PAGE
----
Department of Archaeology
Archaeology is the science that studies human cultures through the recovery, documentation, analysis, and interpretation of material remains and environmental data, including architecture, artifacts, features, biofacts, and landscapes. Because archaeology's aim is to understand humankind, it is a humanistic endeavor. Due to its analysis of human cultures, it is closely associated with anthropology, which contain the subsets: physical anthropology, cultural anthropology, and linguistic anthropology. There is debate as to what archaeology's goals are. Some goals include the documentation and explanation of the origins and development of human cultures, understanding culture history, chronicling cultural evolution, and studying human behavior and ecology, for both prehistoric and historic societies.
Archaeologists are also concerned with the study of methods used in the discipline, and the theoretical and philosophical underpinnings underlying the questions archaeologists ask of the past.
The tasks of surveying areas in order to find new sites, excavating sites in order to recover cultural remains, classification, analysis, and preservation are all important phases of the archaeological process.
Since humans acquire culture through a processes of learned behavior and socialization, people living in different places or different circumstances develop different cultures. Anthropologists have also pointed out that through culture people can adapt to their environment in non-genetic ways, so people living in different environments will often have different cultures. Much of anthropological theory has originated in an appreciation of and interest in the tension between the local (particular cultures) and the global (a universal human nature, or the web of connections between people in distinct places/circumstances).
A important field of study within the Tek-Gnostics archaeology department is the study of xenoarchaeology. This discipline is a form of archaeology concerned with the physical remains of past (but not necessarily extinct) alien cultures. These may be found on planets or satellites, in space, the asteroid belt, planetary orbit or Lagrangian points.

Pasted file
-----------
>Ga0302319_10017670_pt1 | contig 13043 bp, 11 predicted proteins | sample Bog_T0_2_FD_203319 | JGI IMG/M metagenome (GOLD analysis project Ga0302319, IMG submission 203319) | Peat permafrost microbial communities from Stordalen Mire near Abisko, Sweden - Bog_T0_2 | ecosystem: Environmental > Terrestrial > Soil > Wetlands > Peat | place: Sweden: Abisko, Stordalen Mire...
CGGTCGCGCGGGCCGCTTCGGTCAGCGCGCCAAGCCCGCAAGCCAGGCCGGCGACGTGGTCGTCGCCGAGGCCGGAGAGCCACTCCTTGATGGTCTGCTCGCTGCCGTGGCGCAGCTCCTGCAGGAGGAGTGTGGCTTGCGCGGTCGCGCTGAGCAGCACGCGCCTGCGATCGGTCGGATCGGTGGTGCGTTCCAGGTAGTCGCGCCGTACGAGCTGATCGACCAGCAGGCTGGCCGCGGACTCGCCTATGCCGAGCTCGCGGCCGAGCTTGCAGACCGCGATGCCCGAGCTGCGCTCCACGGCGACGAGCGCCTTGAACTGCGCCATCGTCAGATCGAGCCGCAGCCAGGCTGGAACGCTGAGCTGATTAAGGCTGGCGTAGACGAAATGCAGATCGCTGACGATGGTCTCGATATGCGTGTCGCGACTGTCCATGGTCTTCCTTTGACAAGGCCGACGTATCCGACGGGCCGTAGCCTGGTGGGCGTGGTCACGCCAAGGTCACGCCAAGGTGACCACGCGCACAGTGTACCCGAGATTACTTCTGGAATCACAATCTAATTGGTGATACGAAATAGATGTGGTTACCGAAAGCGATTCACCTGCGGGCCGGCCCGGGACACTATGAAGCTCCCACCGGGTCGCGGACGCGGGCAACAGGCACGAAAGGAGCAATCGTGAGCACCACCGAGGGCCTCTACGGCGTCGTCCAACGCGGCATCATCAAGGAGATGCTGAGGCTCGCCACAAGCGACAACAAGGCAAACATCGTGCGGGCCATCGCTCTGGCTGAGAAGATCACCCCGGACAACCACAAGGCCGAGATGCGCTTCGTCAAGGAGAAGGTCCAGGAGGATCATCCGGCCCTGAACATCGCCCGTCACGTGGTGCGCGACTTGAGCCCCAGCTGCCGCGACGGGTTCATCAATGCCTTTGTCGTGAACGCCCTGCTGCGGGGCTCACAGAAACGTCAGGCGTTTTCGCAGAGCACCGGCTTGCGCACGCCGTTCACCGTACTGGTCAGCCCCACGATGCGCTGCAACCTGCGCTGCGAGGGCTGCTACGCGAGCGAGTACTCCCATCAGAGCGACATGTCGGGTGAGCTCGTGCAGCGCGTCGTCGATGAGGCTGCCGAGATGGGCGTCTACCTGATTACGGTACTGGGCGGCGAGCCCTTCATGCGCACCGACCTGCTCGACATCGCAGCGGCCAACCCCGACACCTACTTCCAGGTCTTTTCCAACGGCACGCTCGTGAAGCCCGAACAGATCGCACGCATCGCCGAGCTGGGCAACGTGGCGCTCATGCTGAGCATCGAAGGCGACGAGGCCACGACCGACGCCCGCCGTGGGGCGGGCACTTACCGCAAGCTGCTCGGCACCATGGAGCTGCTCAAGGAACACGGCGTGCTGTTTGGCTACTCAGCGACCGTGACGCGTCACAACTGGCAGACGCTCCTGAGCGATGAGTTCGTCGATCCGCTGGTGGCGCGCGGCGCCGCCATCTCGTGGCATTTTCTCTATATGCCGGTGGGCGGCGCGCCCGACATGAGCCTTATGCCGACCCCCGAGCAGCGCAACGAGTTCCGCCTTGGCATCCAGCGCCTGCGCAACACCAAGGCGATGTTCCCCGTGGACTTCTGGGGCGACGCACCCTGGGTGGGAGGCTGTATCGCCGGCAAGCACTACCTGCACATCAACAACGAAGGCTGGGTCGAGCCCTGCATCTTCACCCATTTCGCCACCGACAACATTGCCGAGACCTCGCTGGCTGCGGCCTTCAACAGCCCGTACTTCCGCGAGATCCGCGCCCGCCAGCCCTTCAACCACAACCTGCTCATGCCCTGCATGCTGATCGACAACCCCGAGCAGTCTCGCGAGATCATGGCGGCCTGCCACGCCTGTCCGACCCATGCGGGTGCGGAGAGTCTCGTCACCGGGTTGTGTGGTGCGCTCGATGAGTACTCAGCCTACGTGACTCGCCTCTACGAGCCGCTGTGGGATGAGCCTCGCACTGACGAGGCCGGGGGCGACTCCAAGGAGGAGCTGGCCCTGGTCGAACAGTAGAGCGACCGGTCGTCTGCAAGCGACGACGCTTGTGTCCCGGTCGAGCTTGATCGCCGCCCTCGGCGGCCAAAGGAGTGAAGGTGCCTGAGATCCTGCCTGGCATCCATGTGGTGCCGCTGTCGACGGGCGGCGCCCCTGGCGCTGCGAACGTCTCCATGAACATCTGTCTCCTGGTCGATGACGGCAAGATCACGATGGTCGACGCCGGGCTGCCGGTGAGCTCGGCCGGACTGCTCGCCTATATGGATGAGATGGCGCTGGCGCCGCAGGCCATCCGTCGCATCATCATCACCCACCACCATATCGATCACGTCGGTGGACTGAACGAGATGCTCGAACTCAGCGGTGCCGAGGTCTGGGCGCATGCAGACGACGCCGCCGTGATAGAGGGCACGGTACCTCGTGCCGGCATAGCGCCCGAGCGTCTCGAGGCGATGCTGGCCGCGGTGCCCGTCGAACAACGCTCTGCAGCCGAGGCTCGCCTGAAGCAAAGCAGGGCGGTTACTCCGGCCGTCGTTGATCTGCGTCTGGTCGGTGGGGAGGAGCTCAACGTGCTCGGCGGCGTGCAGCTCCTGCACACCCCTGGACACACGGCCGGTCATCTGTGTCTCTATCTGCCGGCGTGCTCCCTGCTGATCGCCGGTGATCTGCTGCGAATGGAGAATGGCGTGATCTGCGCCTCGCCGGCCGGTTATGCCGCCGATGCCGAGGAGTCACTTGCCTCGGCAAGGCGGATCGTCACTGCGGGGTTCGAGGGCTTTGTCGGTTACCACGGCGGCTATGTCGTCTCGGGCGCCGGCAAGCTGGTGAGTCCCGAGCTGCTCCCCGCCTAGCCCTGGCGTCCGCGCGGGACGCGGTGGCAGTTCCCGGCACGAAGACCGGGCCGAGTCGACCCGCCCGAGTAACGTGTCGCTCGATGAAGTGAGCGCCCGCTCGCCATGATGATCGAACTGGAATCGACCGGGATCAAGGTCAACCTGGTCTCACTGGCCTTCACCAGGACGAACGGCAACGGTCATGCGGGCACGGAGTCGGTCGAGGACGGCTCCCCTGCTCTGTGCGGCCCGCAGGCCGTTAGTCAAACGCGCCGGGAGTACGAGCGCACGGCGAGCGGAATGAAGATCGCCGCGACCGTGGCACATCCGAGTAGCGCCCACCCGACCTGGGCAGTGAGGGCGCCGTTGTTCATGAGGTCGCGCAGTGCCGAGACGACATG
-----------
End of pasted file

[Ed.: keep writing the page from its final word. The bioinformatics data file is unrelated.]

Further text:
At the fringes of mainstream scientific inquirery, there is a lively subculture of enthusiasts who study purported structures on the Moon or Mars. The controversial "structures" (such as the Face on Mars) are not accepted as more than natural features by "respectable" scientists.
The palaeo-contact or ancient astronaut theories, espoused by Erich von Däniken and others, are further examples of xenoarchaeological theories. These claim that the Earth was visited in prehistoric times by extraterrestrial beings. Central to this theory is the assertion that the myriad deities from most (if not all) religions actually were extraterrestrials and that their advanced technologies were interpreted as evidence of their divinity.
According to ancient astronaut theory, the apparently miraculous achievements of antiquity… such as the construction of the great pyramids in Egypt and Central America, the Moai stone heads of Easter Island and the Nazca lines of Peru… are remnant examples of this ancient intervention. Per this theory, all prehistoric knowledge, religion, and culture either came directly from extraterrestrial visitors, or were developed as a result of the influence of a cultural incubator or “mother culture" of extra-terrestrial origin.
In regard to
scientific rigor, ancient astronaut theorists rely
primarily on circumstantial evidence of ancient art,
craftwork and legend, which they interpret as
depicting extraterrestrial technologies and/or
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